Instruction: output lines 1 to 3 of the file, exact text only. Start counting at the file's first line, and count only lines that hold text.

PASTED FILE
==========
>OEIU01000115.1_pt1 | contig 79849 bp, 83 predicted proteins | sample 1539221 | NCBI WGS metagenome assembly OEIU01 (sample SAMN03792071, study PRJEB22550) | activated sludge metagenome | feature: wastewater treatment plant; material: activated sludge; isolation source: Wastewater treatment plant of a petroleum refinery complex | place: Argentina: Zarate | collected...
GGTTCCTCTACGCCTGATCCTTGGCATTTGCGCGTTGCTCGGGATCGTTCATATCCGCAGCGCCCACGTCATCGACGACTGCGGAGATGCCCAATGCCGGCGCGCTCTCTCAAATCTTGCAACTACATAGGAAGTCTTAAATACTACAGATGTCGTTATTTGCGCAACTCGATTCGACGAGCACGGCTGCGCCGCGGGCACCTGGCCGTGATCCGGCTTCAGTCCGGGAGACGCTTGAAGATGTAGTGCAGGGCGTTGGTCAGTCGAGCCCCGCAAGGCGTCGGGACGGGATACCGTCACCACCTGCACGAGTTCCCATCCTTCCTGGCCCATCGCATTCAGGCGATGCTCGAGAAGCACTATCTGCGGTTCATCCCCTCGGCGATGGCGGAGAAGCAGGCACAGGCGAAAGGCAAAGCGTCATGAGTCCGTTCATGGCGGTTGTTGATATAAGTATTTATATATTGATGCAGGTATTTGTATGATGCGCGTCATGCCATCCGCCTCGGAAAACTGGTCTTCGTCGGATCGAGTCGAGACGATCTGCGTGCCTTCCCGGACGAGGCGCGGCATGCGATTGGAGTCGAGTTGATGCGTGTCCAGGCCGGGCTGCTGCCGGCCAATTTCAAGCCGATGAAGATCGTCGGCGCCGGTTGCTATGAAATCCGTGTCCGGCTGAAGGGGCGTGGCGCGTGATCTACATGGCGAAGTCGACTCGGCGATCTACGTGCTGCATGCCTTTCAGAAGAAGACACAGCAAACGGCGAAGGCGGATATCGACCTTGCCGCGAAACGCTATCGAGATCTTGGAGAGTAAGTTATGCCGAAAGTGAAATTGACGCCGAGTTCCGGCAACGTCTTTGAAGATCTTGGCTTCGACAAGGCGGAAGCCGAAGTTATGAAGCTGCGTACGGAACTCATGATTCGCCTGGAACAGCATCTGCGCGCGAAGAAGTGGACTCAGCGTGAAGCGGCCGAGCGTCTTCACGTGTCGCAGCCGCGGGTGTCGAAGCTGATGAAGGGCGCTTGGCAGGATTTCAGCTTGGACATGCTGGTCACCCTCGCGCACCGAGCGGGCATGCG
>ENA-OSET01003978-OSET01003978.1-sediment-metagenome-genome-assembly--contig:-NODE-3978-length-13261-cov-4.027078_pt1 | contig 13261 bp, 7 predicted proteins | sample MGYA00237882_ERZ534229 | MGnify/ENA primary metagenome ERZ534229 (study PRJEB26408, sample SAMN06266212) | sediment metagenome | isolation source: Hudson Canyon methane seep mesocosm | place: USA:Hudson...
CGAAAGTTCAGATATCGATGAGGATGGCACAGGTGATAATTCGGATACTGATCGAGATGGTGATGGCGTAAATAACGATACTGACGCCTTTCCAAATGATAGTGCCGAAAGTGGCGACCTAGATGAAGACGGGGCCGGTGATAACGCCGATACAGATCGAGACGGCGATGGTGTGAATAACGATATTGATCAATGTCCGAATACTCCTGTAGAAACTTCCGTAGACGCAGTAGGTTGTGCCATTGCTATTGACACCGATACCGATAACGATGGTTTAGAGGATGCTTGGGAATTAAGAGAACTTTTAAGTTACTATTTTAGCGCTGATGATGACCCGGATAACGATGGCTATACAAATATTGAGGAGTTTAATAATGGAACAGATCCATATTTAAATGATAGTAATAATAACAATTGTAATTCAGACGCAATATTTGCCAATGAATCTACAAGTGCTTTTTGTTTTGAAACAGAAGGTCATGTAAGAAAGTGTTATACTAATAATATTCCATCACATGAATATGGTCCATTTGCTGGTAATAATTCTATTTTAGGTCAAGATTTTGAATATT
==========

>OEIU01000115.1_pt1 | contig 79849 bp, 83 predicted proteins | sample 1539221 | NCBI WGS metagenome assembly OEIU01 (sample SAMN03792071, study PRJEB22550) | activated sludge metagenome | feature: wastewater treatment plant; material: activated sludge; isolation source: Wastewater treatment plant of a petroleum refinery complex | place: Argentina: Zarate | collected...
GGTTCCTCTACGCCTGATCCTTGGCATTTGCGCGTTGCTCGGGATCGTTCATATCCGCAGCGCCCACGTCATCGACGACTGCGGAGATGCCCAATGCCGGCGCGCTCTCTCAAATCTTGCAACTACATAGGAAGTCTTAAATACTACAGATGTCGTTATTTGCGCAACTCGATTCGACGAGCACGGCTGCGCCGCGGGCACCTGGCCGTGATCCGGCTTCAGTCCGGGAGACGCTTGAAGATGTAGTGCAGGGCGTTGGTCAGTCGAGCCCCGCAAGGCGTCGGGACGGGATACCGTCACCACCTGCACGAGTTCCCATCCTTCCTGGCCCATCGCATTCAGGCGATGCTCGAGAAGCACTATCTGCGGTTCATCCCCTCGGCGATGGCGGAGAAGCAGGCACAGGCGAAAGGCAAAGCGTCATGAGTCCGTTCATGGCGGTTGTTGATATAAGTATTTATATATTGATGCAGGTATTTGTATGATGCGCGTCATGCCATCCGCCTCGGAAAACTGGTCTTCGTCGGATCGAGTCGAGACGATCTGCGTGCCTTCCCGGACGAGGCGCGGCATGCGATTGGAGTCGAGTTGATGCGTGTCCAGGCCGGGCTGCTGCCGGCCAATTTCAAGCCGATGAAGATCGTCGGCGCCGGTTGCTATGAAATCCGTGTCCGGCTGAAGGGGCGTGGCGCGTGATCTACATGGCGAAGTCGACTCGGCGATCTACGTGCTGCATGCCTTTCAGAAGAAGACACAGCAAACGGCGAAGGCGGATATCGACCTTGCCGCGAAACGCTATCGAGATCTTGGAGAGTAAGTTATGCCGAAAGTGAAATTGACGCCGAGTTCCGGCAACGTCTTTGAAGATCTTGGCTTCGACAAGGCGGAAGCCGAAGTTATGAAGCTGCGTACGGAACTCATGATTCGCCTGGAACAGCATCTGCGCGCGAAGAAGTGGACTCAGCGTGAAGCGGCCGAGCGTCTTCACGTGTCGCAGCCGCGGGTGTCGAAGCTGATGAAGGGCGCTTGGCAGGATTTCAGCTTGGACATGCTGGTCACCCTCGCGCACCGAGCGGGCATGCG
>ENA-OSET01003978-OSET01003978.1-sediment-metagenome-genome-assembly--contig:-NODE-3978-length-13261-cov-4.027078_pt1 | contig 13261 bp, 7 predicted proteins | sample MGYA00237882_ERZ534229 | MGnify/ENA primary metagenome ERZ534229 (study PRJEB26408, sample SAMN06266212) | sediment metagenome | isolation source: Hudson Canyon methane seep mesocosm | place: USA:Hudson...